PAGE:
African terror becomes visible to UNO community

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By Kelsey Jochum, Entertainment Editor

Students and community members anxious to learn more about the organization Invisible Children left the MBSC Ballroom April 13 with knowledge of a conflict completely foreign to U.S. soil.

The organization presented “Tony,” a documentary chronicling three Southern California college students’ 2003 trip to Uganda.

Upon their arrival in Uganda, the students learned quickly they were stepping into a war zone.

Joseph Kony, leader of the Lord’s Resistance Army (LRA), had been commanding a band of terrorists through Central Africa for seventeen years. One of his armies consisted entirely of children forced to kill anyone in their path. What had started out as a civil war against the Ugandan government had quickly turned into a mindless massacre, taking the lives of thousands of Northern Ugandans.

The three students, Laren, Jason and Bobby, saw many children, called “night-commuters,” hiding in their own village. These were children who could no longer live safe lives for fear of being abducted.  As a result, they walked to the cities at night to find safe places to sleep. One child that stood out to them above all was a boy named Tony.

Tony’s story was the same as many of the Ugandan children forced into the cities at night to sleep, but for the three young men, Tony had a way of putting a face to the injustice.

Before they left to return to the States, Tony made them promise that they wouldn’t forget him, and their organization Invisible Children grew from that promise.

Invisible Children’s main purpose is to enlighten the public about the violence in central Africa. As the name implies, they strive to make the abducted child soldiers visible to the rest of the world.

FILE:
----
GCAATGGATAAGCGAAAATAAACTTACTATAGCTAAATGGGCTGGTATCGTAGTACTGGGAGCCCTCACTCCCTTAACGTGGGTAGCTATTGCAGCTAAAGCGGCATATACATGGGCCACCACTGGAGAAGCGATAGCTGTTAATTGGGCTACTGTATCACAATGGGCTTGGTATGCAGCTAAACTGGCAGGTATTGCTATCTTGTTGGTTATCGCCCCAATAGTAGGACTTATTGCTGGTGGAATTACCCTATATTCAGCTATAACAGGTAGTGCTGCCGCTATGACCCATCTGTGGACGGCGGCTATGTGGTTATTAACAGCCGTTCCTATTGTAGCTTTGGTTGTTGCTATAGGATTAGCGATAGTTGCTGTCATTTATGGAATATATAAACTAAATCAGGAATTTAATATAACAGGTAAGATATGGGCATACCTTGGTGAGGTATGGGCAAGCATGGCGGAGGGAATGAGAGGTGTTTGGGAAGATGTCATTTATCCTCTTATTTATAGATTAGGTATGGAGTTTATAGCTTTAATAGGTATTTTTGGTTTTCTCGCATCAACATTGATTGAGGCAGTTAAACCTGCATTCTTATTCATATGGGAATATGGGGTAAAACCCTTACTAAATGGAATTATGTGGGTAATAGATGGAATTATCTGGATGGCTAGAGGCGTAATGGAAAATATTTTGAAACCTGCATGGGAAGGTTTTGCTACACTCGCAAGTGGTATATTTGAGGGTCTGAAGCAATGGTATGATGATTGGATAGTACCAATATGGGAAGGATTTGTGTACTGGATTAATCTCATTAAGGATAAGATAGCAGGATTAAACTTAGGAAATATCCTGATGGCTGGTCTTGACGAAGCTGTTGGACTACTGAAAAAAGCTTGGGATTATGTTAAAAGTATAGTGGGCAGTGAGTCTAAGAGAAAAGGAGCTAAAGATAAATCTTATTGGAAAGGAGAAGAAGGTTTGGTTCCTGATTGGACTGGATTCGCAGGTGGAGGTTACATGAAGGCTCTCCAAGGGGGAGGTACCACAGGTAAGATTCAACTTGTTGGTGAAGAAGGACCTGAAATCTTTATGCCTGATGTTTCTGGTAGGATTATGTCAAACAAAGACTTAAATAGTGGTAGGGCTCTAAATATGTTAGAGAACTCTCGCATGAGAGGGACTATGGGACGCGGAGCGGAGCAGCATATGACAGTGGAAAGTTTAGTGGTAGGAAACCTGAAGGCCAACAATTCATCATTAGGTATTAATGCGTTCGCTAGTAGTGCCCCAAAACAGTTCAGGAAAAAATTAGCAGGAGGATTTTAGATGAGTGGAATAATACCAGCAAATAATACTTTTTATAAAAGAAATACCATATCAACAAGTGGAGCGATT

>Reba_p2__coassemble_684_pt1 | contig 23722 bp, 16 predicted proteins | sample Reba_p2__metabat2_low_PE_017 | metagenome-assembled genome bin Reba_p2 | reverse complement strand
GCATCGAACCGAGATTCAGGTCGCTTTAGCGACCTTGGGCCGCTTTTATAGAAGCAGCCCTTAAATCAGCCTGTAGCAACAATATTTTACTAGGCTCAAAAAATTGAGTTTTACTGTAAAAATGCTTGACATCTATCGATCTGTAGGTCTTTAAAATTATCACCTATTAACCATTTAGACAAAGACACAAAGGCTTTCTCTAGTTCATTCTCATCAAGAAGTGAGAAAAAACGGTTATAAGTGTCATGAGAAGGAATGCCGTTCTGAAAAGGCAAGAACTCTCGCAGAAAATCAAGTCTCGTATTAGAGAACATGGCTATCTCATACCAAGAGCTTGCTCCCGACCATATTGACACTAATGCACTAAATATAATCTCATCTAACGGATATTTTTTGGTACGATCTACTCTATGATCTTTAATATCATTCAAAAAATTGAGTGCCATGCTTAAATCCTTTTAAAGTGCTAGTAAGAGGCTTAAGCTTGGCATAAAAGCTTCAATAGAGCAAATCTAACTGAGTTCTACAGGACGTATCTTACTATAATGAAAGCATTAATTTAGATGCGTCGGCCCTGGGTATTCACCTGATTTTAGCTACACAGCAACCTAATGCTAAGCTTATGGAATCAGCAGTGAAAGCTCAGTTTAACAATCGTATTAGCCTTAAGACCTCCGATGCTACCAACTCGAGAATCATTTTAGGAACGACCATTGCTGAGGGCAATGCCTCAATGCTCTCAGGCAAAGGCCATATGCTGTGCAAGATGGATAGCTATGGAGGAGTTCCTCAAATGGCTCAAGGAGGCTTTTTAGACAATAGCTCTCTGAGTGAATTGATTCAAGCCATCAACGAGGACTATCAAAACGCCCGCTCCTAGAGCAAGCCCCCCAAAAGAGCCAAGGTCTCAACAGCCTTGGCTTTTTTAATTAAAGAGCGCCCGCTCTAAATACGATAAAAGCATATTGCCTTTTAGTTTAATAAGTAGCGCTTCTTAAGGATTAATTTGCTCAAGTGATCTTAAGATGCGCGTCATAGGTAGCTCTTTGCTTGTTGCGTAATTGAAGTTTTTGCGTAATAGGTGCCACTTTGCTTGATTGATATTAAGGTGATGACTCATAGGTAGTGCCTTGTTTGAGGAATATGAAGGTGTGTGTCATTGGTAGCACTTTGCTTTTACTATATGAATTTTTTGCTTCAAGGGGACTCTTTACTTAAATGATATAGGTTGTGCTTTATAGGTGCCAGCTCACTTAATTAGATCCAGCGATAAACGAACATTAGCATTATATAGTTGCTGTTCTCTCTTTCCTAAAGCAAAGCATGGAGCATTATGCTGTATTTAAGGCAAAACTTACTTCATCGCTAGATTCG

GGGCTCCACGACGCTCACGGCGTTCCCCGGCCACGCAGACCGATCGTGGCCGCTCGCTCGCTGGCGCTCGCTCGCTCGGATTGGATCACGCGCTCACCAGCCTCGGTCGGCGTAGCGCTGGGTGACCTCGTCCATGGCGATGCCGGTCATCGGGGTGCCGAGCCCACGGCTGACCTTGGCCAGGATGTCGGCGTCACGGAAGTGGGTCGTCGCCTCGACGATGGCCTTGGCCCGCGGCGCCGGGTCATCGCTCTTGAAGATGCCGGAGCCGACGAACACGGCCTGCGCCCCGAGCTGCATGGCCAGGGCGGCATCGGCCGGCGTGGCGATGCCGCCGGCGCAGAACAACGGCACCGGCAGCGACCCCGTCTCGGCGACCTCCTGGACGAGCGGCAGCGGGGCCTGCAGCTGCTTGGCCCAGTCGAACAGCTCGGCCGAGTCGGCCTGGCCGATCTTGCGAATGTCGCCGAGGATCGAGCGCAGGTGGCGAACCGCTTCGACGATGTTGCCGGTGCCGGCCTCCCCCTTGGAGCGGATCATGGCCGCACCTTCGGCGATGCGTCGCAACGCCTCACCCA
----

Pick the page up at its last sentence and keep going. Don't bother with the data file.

Arguably, their most notable accomplishment is the passage of a bill through Congress and signed by President Obama in 2010 called the Invisible Children Protection Plan.

According to the bill, the United States agrees to help the citizens of LRA-affected communities in three ways.

First, radio towers will be built throughout the region, which will increase communication in attempts to track Joseph Kony and finally capture him. Secondly, they plan to rescue abducted children and return them to their families. Finally, children traumatized by their experiences will be sent to a rehabilitation center to prepare them to re-enter society.

With these three goals:  radios, rescue and rehabilitation, Invisible Children hopes to end the war in central Africa and bring peace to a region that hasn’t known calm since Kony started his campaign of terror in 1986.

At the UNO presentation of “Tony” was a group of Invisible Children volunteers, one of whom was a student from Northern Uganda named Collines Angwech. After the film, she shared her experience of growing up in a war zone.

“I never felt safe in my own home,” she said.

Her cousin had been one of the children abducted in the war, she said, and the lives of these children are never the same.

“You cannot imagine the trauma that these children go through,” Angwech said. “The LRA forces children to kill their own family members so that, even if they do escape the army, they have nothing to go back to.”

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